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Case study James Green

By supporting the children’s Emergency and Trauma Department Appeal, you will play an integral role in supporting the health and wellbeing of our younger generation, not only now, but for years to come.

“In 2014 our 12 year old son James and his friend were out cycling when they became victims of an unprovoked and violent knife attack in Emsworth. Thanks to the bravery of a third friend, as well as some wonderful member of the public, the emergency services were quickly brought on to the scene where they immediately began treating their life threatening injuries.

James – who had remained conscious – was blue lighted to Queen Alexandra Hospital, Portsmouth, before being brought to University Hospital Southampton (UHS). His friend became unconscious almost instantly due to blood loss and was flown by air ambulance directly to UHS where he was met by the emergency and trauma team.

When James was stabilised and taken to UHS, the care he received as well as the consideration for our family was truly second to none. The staff were outstanding, particularly given the difficult areas and limited space they had to work in. For James, this limited space and lack of privacy really added to his anxieties: as an adolescent boy he was very upset and embarrassed at having to be catheterised with only a thin curtain and a few feet between him and the next child.  Still reeling from the shock of something so harrowing happening to our James in our little town, as well as being fearful of the outcome, meant none of us wanted to leave James’ side, and James’ overwhelming fear that the perpetrator of his injuries would come to hurt him again meant that he also did not want to be left alone. However, small cubicles meant this wasn’t always possible.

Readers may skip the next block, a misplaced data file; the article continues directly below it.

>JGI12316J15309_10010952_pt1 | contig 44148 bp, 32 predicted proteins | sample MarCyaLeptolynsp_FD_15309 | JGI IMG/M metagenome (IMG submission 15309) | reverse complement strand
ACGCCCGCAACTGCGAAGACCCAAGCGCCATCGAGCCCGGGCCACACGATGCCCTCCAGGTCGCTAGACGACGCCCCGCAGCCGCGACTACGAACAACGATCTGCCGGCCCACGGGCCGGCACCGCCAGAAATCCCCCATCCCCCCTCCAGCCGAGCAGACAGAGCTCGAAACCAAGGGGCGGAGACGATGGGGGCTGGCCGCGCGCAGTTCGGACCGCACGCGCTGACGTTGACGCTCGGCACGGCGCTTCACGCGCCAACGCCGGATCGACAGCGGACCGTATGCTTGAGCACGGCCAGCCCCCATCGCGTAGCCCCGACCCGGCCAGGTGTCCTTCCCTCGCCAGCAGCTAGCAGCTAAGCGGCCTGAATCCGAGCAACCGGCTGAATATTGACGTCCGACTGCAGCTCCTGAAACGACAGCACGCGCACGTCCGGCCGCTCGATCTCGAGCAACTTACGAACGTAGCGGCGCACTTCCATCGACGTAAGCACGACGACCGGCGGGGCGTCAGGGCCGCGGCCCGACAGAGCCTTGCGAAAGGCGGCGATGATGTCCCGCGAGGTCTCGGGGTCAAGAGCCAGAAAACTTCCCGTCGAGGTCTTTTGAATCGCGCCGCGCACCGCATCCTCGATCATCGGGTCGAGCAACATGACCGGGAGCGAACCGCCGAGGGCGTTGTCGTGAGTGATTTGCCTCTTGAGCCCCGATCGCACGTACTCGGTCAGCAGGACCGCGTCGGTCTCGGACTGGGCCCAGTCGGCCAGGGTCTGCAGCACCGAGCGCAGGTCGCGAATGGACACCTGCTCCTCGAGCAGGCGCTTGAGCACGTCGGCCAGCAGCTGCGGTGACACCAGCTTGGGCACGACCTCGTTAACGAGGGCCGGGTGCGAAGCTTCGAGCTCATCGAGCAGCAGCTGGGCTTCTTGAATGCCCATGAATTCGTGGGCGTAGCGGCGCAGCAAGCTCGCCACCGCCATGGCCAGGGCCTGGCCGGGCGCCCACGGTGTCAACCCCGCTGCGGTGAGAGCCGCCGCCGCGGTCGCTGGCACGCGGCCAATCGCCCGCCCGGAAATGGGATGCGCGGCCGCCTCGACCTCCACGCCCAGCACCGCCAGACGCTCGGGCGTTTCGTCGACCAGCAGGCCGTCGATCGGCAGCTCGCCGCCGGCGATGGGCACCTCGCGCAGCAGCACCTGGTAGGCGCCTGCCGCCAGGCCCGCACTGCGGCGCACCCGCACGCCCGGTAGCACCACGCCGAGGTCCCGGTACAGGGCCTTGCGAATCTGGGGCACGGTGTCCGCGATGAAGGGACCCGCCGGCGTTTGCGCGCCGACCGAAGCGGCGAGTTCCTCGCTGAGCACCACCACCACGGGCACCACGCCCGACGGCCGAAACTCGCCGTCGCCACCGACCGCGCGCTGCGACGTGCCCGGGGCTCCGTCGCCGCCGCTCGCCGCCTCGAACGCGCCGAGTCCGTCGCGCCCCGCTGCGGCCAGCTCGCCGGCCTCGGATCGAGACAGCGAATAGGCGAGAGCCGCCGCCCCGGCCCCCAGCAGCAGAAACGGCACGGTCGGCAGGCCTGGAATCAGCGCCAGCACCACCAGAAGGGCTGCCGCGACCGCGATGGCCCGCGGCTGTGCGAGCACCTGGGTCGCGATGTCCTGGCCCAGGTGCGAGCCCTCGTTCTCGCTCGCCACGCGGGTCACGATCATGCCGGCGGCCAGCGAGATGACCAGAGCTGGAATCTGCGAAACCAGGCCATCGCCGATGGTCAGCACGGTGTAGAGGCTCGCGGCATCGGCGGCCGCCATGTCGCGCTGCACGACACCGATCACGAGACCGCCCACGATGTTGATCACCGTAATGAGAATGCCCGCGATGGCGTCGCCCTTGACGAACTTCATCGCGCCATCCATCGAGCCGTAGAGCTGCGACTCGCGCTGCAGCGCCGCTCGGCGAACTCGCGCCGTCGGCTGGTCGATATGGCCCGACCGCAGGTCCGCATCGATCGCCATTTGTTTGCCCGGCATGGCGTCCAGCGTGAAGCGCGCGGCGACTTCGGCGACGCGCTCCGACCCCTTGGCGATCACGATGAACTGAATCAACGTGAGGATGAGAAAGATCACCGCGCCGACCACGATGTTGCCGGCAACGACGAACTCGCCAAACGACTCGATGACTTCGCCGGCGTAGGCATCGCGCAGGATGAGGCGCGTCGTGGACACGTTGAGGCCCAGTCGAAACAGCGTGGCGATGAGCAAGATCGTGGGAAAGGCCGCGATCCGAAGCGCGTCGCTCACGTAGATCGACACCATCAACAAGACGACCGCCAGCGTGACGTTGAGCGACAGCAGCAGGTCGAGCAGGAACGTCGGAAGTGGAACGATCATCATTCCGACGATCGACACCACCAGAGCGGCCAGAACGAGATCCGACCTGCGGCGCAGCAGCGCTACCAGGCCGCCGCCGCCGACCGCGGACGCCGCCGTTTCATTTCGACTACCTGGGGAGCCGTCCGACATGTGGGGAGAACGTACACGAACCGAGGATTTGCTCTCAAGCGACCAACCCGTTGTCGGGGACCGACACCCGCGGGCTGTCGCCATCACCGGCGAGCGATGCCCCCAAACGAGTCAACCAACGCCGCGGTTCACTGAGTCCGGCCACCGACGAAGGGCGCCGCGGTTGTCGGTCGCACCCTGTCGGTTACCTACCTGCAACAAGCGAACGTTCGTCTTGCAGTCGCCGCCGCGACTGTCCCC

I only have the highest praise for the hospital and its staff: they saved James’ life. But if changes could be made to improve the environment by providing more substantial space to facilitate staff requirements as well as room for relatives to remain comfortably with the child providing the privacy that every patient deserves, we wholeheartedly support that endeavour.

We read and hear many reports of the difficulties facing the NHS, but if any service is deserving of investment, it is the children’s Emergency and Trauma Department at Southampton. It is every parent’s worse nightmare when their child is admitted to hospital: however, a dedicated children’s centre would provide an environment worthy of its excellent staff and reputation, and bring children’s services in line with adult services, going someway to making a parent’s worst nightmare a little more bearable.

Thanks to UHS, James has made a full physical recovery, although he is being treated for PTSD.” 

Chrissie Caton, James’ mum.

 

To read more about our Children's Emergency and Trauma Department Appeal click here.

 



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